May 1, 2012

MARYLAND’S HIGHEST COURT last month barred police from collecting DNA samples upon arrest from suspects charged with violent crimes and burglaries. The decision deals a blow not just to public safety but also to common sense. It should be appealed, and overturned, as quickly as possible.

In Maryland, as in about half the states, it has been routine practice since 2009 for law enforcement officers to take DNA samples from individuals charged with certain serious crimes. Collecting the samples involves swabbing the inside of a cheek — an easy, quick and painless procedure, no more invasive than fingerprinting. In addition to its utility in identifying suspects, collecting DNA from pretrial detainees has helped to close cold cases, including some serious ones.

Nonetheless, in a 5 to 2 decision, the state Court of Appeals ruled that suspects enjoy, along with the presumption of innocence, an expectation of privacy — including from DNA swabs — that outweighs the government’s interest in fighting crime. The court had previously given the green light to taking DNA samples from violent criminals following conviction.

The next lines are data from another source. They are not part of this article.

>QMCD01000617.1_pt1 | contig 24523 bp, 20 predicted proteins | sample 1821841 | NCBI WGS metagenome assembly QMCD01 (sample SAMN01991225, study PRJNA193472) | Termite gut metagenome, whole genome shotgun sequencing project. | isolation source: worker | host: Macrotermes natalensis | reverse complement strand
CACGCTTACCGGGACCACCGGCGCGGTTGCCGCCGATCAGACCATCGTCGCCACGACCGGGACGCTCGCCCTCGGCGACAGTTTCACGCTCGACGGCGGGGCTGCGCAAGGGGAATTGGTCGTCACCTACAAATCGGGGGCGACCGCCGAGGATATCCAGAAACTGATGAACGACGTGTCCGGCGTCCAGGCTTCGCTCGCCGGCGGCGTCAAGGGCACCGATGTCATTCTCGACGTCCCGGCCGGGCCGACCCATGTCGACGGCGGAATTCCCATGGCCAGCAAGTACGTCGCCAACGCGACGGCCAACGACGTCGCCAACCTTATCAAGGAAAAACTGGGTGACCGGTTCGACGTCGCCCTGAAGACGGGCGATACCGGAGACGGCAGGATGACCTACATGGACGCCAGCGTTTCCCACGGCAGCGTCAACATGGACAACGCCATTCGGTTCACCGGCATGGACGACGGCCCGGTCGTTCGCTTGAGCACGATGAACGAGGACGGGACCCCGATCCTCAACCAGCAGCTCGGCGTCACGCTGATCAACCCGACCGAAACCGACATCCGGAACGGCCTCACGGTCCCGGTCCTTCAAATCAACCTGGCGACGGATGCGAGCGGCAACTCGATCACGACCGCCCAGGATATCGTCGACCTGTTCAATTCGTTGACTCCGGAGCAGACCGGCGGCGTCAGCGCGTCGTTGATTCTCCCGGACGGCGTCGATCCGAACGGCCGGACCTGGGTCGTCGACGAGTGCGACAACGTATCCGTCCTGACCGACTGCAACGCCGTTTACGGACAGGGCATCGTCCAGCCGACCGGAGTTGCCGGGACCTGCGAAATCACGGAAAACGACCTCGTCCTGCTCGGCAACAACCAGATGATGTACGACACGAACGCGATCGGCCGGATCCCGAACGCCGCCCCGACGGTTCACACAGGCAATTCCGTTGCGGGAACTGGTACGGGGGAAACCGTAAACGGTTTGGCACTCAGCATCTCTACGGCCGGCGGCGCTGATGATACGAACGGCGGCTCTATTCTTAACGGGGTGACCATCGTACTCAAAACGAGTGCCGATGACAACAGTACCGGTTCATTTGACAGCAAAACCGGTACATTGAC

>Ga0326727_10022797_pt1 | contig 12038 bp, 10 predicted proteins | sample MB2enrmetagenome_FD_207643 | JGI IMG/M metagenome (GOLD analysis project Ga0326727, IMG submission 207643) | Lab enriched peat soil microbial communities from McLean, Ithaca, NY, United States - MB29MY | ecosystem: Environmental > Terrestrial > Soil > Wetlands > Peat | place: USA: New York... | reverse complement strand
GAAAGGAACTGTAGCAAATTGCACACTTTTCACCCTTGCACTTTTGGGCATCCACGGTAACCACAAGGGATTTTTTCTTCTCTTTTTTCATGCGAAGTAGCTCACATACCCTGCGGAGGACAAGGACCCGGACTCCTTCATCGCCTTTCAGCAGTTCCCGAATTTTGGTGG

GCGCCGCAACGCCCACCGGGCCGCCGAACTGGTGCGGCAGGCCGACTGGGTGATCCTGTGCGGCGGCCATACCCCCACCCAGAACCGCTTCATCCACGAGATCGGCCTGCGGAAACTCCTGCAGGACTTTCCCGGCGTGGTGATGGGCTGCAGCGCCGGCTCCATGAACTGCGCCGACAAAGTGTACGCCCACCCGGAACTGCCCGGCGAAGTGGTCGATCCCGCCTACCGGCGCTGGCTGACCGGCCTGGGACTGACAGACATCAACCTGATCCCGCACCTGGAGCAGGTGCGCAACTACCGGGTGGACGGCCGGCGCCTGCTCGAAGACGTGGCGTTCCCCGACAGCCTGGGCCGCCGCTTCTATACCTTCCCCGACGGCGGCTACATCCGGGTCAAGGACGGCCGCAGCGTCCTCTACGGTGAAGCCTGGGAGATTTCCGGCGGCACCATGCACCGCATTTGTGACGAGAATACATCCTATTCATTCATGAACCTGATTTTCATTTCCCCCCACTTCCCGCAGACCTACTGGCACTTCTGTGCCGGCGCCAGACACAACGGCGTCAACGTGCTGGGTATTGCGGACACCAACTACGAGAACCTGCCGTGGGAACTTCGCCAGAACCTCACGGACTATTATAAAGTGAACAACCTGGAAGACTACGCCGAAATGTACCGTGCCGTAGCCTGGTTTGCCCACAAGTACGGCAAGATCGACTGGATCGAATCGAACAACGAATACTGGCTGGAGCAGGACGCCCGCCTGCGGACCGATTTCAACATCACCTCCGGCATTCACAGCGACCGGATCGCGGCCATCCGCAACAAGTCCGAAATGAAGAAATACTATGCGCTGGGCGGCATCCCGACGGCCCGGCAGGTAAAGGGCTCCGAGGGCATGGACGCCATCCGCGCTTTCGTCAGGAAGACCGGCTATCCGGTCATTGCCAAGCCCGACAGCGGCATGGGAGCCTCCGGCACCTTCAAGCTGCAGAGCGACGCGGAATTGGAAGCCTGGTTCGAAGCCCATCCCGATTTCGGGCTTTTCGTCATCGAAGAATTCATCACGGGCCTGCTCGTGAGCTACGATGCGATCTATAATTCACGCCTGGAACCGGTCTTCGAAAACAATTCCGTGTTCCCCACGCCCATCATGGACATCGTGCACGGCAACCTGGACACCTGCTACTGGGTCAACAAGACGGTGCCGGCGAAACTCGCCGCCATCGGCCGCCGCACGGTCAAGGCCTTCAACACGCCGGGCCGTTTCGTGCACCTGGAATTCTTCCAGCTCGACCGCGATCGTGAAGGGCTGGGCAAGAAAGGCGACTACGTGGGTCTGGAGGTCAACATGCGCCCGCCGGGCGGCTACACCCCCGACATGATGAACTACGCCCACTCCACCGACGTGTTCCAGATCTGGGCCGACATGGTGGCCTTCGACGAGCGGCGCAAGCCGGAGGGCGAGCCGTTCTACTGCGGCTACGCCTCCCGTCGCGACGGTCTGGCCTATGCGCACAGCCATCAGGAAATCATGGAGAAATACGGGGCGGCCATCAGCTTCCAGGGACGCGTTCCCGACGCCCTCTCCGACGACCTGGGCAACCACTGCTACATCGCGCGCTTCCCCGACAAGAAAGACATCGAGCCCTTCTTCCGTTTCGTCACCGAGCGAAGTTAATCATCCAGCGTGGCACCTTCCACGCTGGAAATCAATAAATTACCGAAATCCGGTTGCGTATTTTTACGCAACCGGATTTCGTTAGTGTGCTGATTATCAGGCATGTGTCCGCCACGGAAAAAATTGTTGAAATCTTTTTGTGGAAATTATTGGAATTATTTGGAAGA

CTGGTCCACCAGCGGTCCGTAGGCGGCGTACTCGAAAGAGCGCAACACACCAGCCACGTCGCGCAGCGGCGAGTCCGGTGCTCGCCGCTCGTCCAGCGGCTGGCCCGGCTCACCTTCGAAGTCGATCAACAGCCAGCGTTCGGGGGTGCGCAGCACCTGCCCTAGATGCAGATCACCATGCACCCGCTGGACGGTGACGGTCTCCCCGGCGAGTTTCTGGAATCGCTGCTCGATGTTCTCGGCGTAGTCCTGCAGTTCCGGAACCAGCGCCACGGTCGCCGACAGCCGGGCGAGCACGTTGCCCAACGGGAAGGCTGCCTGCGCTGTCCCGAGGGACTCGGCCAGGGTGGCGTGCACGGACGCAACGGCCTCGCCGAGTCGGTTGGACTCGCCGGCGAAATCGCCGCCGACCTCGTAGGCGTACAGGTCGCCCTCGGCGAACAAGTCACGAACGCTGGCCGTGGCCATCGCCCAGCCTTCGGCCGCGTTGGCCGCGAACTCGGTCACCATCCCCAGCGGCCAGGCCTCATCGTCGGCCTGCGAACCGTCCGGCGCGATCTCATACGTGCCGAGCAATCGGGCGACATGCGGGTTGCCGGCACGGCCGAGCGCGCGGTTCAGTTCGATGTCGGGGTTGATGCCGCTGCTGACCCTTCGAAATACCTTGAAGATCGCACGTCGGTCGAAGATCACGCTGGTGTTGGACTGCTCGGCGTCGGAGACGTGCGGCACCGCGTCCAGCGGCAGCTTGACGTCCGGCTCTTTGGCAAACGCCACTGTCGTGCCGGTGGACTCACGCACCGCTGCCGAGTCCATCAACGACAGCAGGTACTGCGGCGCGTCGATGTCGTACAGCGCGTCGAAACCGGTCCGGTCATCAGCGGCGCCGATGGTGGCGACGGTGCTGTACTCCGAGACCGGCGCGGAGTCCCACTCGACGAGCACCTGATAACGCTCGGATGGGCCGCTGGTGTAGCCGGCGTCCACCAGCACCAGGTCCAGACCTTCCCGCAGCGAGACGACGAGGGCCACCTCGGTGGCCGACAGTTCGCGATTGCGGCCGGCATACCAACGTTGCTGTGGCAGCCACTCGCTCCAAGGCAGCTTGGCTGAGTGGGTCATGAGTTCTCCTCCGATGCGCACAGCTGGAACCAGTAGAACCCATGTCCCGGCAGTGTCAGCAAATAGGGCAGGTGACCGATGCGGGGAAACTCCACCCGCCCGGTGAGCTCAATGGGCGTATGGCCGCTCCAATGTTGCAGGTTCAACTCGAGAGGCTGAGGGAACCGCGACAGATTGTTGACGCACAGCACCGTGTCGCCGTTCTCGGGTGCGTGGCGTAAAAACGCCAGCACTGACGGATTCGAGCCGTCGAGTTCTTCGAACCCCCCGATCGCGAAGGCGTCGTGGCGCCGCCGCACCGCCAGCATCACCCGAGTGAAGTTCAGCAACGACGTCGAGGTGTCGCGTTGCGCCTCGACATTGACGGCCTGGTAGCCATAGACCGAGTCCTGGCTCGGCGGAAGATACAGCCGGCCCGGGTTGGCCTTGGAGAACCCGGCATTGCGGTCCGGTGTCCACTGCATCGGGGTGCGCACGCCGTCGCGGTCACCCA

It’s a bizarre decision, to say the least. In many jurisdictions, and with explicit Supreme Court sanction, suspects are frisked, handcuffed and even strip-searched upon arrest. They are routinely fingerprinted, and in jail they can be observed, by uniformed officers or by other inmates, sleeping, eating or on the toilet. But according to the Maryland court, a five-second cheek swab constitutes an unreasonable search and an unwarranted intrusion into a suspect’s reasonable expectation of privacy. That seems a stretch, to say the least.

In fact, the collection of DNA samples — a technology that’s been forensically useful for a quarter century — is nothing more than an updated means of accurately identifying arrestees. As with fingerprints or even blood drawn from suspects — which the Supreme Court has explicitly permitted — DNA swabs can help police to implicate or exonerate a suspect in a crime, past or present.

The Maryland court frets that DNA contains a treasure trove of genetic information that a suspect should not be compelled to reveal. But state law forbids authorities from using DNA for purposes beyond identification. And, as Judge Mary Ellen Barbera pointed out in her dissenting opinion, the procedure by which DNA samples from suspects are tested does not yield any intimate genetic information.

The effect of the court’s decision will probably be to void the conviction of Alonzo Jay King Jr. for a 2003 rape. Mr. King’s conviction was based on a DNA sample taken six years after the fact, when he was arrested in an unrelated assault case in 2009. The appeals court says that, in most cases where DNA is needed for conviction, police will have other evidence establishing probable cause for a search warrant to do the swab. “Unfortunately,” the court adds, somewhat sheepishly, “that does not seem likely” in Mr. King’s case.

Unfortunately, indeed.